When the Utah Jazz signed Rudy Gay to a 3 year, 18 million dollar contract this past off-season, I was thoroughly excited. For years, the Jazz needed a long, athletic, and switchable defender to come off their bench. Gay, although on the tail end of his career, proved in his time with the San Antonio Spurs that he could find ways to have a positive impact on the court.
This season with Utah, however, the results are mixed.
On the season, Gay is averaging 8.0 points, 4.3 rebounds, and 1.0 assist on 39.5% shooting from the field and 33.5% from three. His offensive and defensive ratings are about league average at 112.0 and 106.6, respectfully. When looking at advanced statistics, his impact continues to be neutral:
Using FiveThirtyEight’s RAPTOR statistic, we can see that Gay’s impact on offense and defense are both relatively negligible. For reference, this was Rudy Gay’s impact at San Antonio last season:
While his impact on offense was identical, his defensive RAPTOR was significantly higher. This was the reason why many expected Gay to come in and make a difference for Utah on that end. Instead, Gay is currently averaging a near career low in Win’s Above Replacement (WAR) at 1.4. Again, for reference, Gay’s WAR was 3.8 in the 2020-21 campaign.
This isn’t completely fair to Gay, however. Over the summer, Gay undertook surgery on his right heel to take care of pain that he had been dealing with for over five years. On top of learning a new system and adjusting to a new environment, Gay’s recovery ended up eating into the start of the season and forced him into a late debut. His short time in Utah hasn’t been strictly smooth sailing.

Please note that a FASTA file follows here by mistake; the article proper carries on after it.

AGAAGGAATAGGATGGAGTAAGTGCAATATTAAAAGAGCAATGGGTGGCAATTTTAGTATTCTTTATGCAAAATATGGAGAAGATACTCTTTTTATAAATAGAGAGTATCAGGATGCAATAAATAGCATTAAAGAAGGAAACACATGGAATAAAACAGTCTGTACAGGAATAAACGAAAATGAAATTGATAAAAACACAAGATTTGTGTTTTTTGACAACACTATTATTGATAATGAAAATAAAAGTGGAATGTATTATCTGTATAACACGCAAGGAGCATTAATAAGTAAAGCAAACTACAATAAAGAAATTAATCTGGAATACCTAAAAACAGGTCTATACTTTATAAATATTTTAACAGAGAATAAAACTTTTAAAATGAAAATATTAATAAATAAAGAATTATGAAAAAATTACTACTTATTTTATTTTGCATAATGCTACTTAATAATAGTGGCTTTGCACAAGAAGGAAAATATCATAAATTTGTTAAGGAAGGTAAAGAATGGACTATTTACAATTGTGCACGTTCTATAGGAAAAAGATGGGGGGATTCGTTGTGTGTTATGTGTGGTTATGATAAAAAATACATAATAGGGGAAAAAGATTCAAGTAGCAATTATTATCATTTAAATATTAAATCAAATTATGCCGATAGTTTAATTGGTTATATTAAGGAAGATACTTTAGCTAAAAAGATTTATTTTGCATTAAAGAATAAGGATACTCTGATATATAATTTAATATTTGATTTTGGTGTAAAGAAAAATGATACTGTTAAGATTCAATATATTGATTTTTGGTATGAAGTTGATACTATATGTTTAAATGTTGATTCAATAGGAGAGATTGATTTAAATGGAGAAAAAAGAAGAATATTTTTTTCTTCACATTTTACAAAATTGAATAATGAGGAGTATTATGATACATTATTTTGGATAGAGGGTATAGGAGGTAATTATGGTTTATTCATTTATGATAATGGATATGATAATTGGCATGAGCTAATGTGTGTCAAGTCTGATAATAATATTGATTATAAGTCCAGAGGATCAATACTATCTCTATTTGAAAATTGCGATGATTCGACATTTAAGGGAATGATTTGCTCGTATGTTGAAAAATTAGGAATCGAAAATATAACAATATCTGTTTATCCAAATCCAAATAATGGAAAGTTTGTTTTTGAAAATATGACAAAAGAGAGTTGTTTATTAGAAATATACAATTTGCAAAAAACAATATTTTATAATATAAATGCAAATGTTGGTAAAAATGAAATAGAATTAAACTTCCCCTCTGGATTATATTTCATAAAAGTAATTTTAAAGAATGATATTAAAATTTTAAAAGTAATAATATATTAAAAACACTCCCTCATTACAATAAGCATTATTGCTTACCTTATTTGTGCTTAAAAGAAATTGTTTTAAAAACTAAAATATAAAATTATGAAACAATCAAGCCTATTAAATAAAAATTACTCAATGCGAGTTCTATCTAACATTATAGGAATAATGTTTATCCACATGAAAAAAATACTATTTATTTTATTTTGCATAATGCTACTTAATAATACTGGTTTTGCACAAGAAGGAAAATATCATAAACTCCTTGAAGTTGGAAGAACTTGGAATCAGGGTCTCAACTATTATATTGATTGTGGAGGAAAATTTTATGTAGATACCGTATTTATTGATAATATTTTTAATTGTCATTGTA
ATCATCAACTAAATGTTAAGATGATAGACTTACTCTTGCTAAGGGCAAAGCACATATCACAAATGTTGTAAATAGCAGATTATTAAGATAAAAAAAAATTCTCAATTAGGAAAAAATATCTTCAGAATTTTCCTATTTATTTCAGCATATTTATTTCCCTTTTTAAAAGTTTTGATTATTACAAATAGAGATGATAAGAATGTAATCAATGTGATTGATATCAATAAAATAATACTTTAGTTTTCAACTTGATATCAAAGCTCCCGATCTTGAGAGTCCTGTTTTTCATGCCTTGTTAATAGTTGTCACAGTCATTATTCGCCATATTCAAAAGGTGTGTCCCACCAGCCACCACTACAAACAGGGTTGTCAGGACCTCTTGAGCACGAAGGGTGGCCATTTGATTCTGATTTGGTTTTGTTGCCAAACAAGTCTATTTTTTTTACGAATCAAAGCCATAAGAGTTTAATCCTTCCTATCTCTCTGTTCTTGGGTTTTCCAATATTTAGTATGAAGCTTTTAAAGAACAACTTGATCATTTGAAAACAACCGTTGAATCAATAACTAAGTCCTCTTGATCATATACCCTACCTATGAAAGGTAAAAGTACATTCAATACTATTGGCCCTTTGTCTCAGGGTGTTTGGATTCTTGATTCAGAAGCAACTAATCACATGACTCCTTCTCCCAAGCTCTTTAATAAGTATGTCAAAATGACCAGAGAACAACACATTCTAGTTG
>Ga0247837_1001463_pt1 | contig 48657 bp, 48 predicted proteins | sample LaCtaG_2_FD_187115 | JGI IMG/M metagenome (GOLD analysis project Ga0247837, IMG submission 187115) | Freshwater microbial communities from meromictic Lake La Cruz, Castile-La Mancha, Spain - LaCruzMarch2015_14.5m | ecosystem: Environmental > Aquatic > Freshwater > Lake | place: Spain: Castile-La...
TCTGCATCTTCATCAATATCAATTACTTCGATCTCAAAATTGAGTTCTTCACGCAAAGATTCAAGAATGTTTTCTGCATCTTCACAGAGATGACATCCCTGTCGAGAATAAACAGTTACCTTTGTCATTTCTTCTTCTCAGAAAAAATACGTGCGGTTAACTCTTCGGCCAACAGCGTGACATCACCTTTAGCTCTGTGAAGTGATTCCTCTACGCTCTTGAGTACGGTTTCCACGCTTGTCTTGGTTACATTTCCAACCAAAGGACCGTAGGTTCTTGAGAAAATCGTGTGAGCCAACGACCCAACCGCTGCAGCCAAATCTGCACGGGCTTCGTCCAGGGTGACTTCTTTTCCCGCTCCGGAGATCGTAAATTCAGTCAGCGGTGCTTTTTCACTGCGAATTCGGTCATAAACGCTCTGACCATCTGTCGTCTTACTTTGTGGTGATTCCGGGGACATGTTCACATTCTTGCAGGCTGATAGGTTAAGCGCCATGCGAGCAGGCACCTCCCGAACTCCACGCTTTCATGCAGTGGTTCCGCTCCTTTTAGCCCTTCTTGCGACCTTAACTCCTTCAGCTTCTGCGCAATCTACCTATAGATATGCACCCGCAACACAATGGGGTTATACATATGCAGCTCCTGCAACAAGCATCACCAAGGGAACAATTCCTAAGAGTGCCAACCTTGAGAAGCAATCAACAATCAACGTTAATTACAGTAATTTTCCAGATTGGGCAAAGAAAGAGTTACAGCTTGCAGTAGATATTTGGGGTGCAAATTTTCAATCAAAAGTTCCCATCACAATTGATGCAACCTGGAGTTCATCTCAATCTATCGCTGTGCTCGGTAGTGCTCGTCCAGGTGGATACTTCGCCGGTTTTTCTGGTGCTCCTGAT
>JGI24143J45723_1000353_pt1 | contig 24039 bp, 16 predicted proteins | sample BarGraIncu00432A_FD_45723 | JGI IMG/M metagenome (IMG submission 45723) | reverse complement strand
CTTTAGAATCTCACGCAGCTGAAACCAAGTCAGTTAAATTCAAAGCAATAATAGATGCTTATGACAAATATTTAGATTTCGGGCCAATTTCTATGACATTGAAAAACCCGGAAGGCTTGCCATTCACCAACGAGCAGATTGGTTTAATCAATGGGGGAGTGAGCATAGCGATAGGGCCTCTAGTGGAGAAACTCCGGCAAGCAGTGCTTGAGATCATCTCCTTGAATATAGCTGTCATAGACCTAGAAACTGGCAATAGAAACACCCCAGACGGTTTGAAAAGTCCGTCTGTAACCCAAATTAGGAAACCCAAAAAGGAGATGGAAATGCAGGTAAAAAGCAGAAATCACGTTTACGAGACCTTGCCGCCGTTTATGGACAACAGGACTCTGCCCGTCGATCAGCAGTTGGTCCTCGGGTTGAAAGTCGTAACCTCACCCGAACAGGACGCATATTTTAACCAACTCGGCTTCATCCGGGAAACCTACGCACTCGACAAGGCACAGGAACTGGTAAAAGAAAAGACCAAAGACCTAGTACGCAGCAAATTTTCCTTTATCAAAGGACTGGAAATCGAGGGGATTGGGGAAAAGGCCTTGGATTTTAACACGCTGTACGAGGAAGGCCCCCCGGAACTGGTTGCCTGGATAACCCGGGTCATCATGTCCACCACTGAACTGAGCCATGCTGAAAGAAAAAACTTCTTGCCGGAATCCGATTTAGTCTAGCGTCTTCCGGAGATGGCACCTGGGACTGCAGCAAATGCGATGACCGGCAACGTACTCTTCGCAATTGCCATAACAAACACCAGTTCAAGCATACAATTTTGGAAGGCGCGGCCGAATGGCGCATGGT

Nonetheless, with the playoffs less than a month away, the Utah Jazz need Gay to have a stronger impact on the court. He’s still Utah’s best and most versatile option at the four spot off the bench and is definitely a better rebounder, shooter, and defender than the likes of Eric Paschall. Although I think Paschall’s energy is fantastic, his advanced defensive statistics are pretty poor (-2.8 defensive RAPTOR, -1.50 D-LEBRON) and I’d still rather trust Gay with those minutes, especially in games that matter.
The Utah Jazz only have 14 games left this year. If there was ever a time for Rudy Gay to get into his groove, it would be right now. As he said himself, “The real season’s coming. This is all trying to get in a rhythm so we can be our best by then.”